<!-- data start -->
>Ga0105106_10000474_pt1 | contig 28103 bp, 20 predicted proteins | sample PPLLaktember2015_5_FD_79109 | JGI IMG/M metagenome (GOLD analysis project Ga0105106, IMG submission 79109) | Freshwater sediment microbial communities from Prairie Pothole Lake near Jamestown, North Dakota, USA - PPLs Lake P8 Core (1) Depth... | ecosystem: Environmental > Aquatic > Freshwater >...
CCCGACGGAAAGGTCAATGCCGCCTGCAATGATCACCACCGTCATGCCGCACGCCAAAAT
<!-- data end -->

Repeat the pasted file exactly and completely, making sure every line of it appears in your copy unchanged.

>Ga0105106_10000474_pt1 | contig 28103 bp, 20 predicted proteins | sample PPLLaktember2015_5_FD_79109 | JGI IMG/M metagenome (GOLD analysis project Ga0105106, IMG submission 79109) | Freshwater sediment microbial communities from Prairie Pothole Lake near Jamestown, North Dakota, USA - PPLs Lake P8 Core (1) Depth... | ecosystem: Environmental > Aquatic > Freshwater >...
CCCGACGGAAAGGTCAATGCCGCCTGCAATGATCACCACCGTCATGCCGCACGCCAAAAT